Finally, reality can be misrepresented by asking the wrong question and hence obtaining an answer you wish to have, but which is not very relevant to the problem at hand. For instance, if one is looking at the effect of snow on society, one could ask people in Atlanta, GA, how often they are impacted by inclement winter weather, and then ask the same question to those that live in New York City, NY. If there is significant snow five times a winter in New York but only one time in Atlanta, you won’t find big differences between the New Yorkers report of travel problems 1.3% of the time and Atlanta residents of just 0.27% of the time. But this very small difference actually hides the much larger impact of snow in the two different areas. A more relevant question would have been to ask not how often snow affects people, but how much economic damage occurs because of it.
Asking the wrong question can have a real and detrimental impact on your personal safety and that of those around you during this Coronavirus pandemic. Last week, someone sent me an article suggesting that "Science with a capital S" says to take your mask off. Even a quick read shows that the studies cited had very little to do with conditions under which the Coronavirus can be passed from one person to another. There are many studies online supporting the use of masks. I find it important when searching online, to look for opinions or research studies that support your interest or hypothesis and those that are contrary to it.
On a simple level, not wearing masks just doesn't make sense. Masks keep germs in or germs out, and if you take your mask off, neither you or those standing near you have anything standing in the way of getting sick from the virus. This isn't a good thing because even a noticeable percentage of those who get just ‘a little sick’ are staying sick long after they initially appear to recover. As pointed out to me by Dorita Rostkier Edelstein of the Israel Institute for Biological Research, masks are not 100% sure to protect, but they can significantly reduce the exposure among people, making it more likely that a person will control and eliminate the virus before it can do damage.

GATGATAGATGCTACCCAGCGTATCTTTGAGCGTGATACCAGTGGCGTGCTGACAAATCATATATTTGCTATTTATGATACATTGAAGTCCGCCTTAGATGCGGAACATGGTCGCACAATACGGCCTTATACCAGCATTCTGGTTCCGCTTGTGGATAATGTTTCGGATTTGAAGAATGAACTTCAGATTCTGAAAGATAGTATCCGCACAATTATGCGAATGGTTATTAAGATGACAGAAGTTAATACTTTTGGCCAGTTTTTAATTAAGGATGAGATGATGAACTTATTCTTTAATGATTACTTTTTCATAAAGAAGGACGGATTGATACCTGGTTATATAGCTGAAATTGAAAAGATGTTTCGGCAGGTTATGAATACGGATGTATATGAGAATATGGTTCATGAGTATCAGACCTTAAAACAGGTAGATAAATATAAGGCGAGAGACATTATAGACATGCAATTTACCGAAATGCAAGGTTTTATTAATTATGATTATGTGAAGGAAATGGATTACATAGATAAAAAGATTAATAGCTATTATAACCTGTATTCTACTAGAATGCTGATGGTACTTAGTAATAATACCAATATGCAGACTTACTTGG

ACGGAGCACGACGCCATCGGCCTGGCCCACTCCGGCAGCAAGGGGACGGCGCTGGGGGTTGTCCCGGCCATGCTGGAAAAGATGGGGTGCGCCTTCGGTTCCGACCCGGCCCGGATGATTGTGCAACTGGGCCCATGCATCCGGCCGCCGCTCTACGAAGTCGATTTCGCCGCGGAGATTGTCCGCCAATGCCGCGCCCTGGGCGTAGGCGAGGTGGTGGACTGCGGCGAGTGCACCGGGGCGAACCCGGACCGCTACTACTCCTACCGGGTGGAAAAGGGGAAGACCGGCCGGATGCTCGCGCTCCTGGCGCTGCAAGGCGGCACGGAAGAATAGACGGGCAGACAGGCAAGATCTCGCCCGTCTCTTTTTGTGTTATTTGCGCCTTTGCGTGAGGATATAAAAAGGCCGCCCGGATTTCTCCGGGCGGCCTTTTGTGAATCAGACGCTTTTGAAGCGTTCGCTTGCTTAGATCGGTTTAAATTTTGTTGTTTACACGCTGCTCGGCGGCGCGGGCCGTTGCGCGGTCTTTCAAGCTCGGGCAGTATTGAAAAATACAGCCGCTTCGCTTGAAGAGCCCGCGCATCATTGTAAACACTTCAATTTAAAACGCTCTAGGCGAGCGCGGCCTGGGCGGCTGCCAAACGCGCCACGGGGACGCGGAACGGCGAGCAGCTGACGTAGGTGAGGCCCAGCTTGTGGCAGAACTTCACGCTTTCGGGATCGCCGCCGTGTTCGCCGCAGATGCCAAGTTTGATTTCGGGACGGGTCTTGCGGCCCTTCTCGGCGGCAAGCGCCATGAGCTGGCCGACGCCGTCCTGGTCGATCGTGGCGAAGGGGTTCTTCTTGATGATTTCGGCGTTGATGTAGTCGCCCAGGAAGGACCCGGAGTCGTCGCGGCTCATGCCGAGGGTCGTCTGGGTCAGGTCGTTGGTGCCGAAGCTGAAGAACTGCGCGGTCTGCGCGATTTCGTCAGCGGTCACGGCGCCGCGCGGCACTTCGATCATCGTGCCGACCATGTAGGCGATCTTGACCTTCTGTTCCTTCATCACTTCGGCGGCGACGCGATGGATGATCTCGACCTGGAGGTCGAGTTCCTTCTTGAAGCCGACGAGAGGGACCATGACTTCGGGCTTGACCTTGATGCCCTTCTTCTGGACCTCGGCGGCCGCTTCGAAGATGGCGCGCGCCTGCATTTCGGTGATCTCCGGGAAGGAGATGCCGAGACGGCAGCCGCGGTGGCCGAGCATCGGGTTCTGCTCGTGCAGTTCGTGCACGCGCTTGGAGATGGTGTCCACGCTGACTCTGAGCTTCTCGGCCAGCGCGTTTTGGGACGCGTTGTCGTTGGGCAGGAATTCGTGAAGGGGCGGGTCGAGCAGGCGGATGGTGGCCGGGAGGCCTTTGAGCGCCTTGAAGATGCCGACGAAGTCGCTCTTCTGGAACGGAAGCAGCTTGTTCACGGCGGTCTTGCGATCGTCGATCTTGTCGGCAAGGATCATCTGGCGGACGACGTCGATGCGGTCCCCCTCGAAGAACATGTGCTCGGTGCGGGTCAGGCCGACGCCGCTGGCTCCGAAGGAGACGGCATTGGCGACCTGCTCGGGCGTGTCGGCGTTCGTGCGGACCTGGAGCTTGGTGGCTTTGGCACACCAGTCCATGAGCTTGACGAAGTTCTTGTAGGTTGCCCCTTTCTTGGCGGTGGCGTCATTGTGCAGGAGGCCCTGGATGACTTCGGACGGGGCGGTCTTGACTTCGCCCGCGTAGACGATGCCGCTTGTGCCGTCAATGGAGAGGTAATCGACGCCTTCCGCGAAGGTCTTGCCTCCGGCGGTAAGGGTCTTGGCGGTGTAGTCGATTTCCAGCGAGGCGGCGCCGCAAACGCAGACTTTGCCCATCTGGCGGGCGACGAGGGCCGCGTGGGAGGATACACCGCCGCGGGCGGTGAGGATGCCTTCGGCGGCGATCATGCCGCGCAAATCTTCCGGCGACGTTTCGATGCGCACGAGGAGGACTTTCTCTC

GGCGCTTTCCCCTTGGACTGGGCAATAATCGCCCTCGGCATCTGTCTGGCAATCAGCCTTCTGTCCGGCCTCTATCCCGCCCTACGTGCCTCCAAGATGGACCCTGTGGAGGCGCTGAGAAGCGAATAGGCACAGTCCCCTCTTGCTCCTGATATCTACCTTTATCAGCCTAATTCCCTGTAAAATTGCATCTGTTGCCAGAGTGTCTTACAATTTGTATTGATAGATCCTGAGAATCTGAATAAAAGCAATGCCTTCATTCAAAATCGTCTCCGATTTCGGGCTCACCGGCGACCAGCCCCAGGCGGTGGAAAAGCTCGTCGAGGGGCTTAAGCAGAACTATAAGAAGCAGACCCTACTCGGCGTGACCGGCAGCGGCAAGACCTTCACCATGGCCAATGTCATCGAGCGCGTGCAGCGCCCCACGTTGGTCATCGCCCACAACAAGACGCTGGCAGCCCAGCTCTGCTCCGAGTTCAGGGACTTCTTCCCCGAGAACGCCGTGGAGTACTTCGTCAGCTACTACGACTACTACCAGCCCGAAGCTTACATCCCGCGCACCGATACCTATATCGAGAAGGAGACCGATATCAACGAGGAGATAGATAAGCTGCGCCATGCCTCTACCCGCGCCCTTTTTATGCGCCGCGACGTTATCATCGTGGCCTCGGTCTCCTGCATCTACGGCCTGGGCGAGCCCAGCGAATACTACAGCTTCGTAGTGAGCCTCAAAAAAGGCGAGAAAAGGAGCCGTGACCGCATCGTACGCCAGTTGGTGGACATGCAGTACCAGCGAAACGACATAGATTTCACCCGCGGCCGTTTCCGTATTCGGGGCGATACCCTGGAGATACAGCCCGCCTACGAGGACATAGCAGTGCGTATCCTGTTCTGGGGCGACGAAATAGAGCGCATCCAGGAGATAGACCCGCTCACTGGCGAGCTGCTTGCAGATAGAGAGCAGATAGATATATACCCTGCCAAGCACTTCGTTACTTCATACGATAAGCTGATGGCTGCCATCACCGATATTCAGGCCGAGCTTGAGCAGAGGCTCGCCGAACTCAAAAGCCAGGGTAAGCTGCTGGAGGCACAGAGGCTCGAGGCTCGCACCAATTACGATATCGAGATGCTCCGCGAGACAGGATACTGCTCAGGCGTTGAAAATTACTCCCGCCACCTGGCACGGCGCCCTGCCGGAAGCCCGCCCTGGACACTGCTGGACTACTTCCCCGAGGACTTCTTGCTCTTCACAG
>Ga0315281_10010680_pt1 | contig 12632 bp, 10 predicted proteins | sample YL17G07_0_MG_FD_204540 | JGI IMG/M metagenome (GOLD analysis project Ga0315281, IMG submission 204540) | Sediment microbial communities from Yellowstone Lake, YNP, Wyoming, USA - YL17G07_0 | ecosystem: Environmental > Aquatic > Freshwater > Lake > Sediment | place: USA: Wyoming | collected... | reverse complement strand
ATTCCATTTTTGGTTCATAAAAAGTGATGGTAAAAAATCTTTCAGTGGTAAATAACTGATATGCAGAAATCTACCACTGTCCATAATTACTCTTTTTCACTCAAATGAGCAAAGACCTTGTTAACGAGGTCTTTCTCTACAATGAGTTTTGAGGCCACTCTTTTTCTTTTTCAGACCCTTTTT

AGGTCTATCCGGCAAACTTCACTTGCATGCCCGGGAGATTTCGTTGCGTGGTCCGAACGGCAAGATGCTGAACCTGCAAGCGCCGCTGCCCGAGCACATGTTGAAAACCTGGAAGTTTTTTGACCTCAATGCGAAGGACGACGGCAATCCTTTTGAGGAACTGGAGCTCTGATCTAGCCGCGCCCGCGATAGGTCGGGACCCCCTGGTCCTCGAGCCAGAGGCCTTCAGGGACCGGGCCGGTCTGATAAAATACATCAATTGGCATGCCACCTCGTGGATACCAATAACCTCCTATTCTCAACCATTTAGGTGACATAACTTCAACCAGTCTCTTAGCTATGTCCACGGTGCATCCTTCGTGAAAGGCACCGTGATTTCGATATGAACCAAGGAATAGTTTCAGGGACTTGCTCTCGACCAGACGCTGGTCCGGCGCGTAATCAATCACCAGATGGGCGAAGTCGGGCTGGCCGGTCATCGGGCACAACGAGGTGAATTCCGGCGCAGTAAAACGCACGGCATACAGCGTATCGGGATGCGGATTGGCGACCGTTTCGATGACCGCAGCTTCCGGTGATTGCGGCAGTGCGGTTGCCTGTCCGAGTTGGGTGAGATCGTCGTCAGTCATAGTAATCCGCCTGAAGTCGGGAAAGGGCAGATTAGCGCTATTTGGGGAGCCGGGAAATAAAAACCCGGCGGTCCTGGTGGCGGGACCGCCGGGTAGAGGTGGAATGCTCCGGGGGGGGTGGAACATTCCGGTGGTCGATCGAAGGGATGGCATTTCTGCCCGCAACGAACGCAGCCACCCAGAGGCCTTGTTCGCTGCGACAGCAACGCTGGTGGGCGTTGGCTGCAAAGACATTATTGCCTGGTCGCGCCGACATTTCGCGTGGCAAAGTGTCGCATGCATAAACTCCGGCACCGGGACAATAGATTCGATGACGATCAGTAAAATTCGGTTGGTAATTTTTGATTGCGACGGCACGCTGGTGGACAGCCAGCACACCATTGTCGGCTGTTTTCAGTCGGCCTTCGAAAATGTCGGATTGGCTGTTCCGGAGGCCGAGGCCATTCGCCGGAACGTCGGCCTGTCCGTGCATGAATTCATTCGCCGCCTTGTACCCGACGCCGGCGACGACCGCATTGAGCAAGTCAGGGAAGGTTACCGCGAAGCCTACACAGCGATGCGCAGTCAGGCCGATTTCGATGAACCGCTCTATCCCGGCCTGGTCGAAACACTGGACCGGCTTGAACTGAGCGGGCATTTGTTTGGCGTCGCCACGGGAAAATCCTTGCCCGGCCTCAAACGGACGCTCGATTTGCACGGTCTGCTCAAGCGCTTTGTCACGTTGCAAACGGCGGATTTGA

Also misleading is a relatively new study that asked the question: how many people wearing masks will get Covid-19 compared to those that don't? The conclusion is 1.8% (with masks) to 2.1% (without masks). Moreover, the authors concluded that there was no statistical difference between the two samples! So, throw away the masks? Based on this study, the bother doesn't seem worth it.
But let's ask a different question: do masks protect wearers when all — or almost all — people wear them? A simple answer is found when comparing Efrat, where almost everyone wears masks, to towns that don't — clearly, masks help. Moreover, Israel is not yet on the cusp of a third wave, but only has isolated hot spots in those areas where social distancing and mask-wearing is ignored.
A more scientific answer: you may remember that there was a report that 43 out of the 100 non-mask wearing people at an indoor wedding were infected by two asymptomatic persons. So here, without masks, 43% of the attending people were infected. A valid comparison would be to put the same 100 people in the same room, but put masks on all of them with potentially obvious potential benefits to all.
The best approach appears to be to wear masks indoors and to combine mask wearing with air filtration and substantial ventilation. Outdoors, masks probably have very little use, as the virus should be dispersed in the wind — unless two people are speaking very closely or yelling at each other.
Truth does matter because it describes reality. And without reality, we obviously have very little to go on. As a neighbor pointed out, the Torah speaks of G-d as all encompassing truth: "I am the first and I am the last, and there is no god but Me (Is. 44:6)." Truth — the word emet in Hebrew — consists of an alef, mem, and tav. These letters are the first, middle and final letters of the Hebrew alef-bet. Thus emet (truth) is the entire span of reality. If we want our world to be the one described to us by the Prophets, we have to make a real effort to seek the actual truth.
Unusually cold air will combine with a storm moving across the eastern Mediterranean to bring us a period of inclement, stormy weather. The first heavy round of precipitation should be Wednesday. As the cold air continues to drain southward, it will encourage additional storm development on Thursday, bringing additional heavy rain from Thursday into Friday. Forecasts are showing a third round of precipitation later on Shabbat.
After a short break, the wintry weather should return in early December.
An interesting tidbit: this winter our storm development has featured incursions of cold air from the north. This means that storms are intensifying as they arrive in our area. This type of pattern is conducive to increasing our chance of a real cold air outbreak as we move into mid December. We'll have to see if the pattern holds up beyond the first week of December.
Dr. Lynn is a lecturer at The Hebrew University of Jerusalem, Earth Sciences Department. He is also CEO of Weather It Is, LTD, a company that specializes in reducing weather risk. Click here to read more of this writer’s work in The Jerusalem Herald.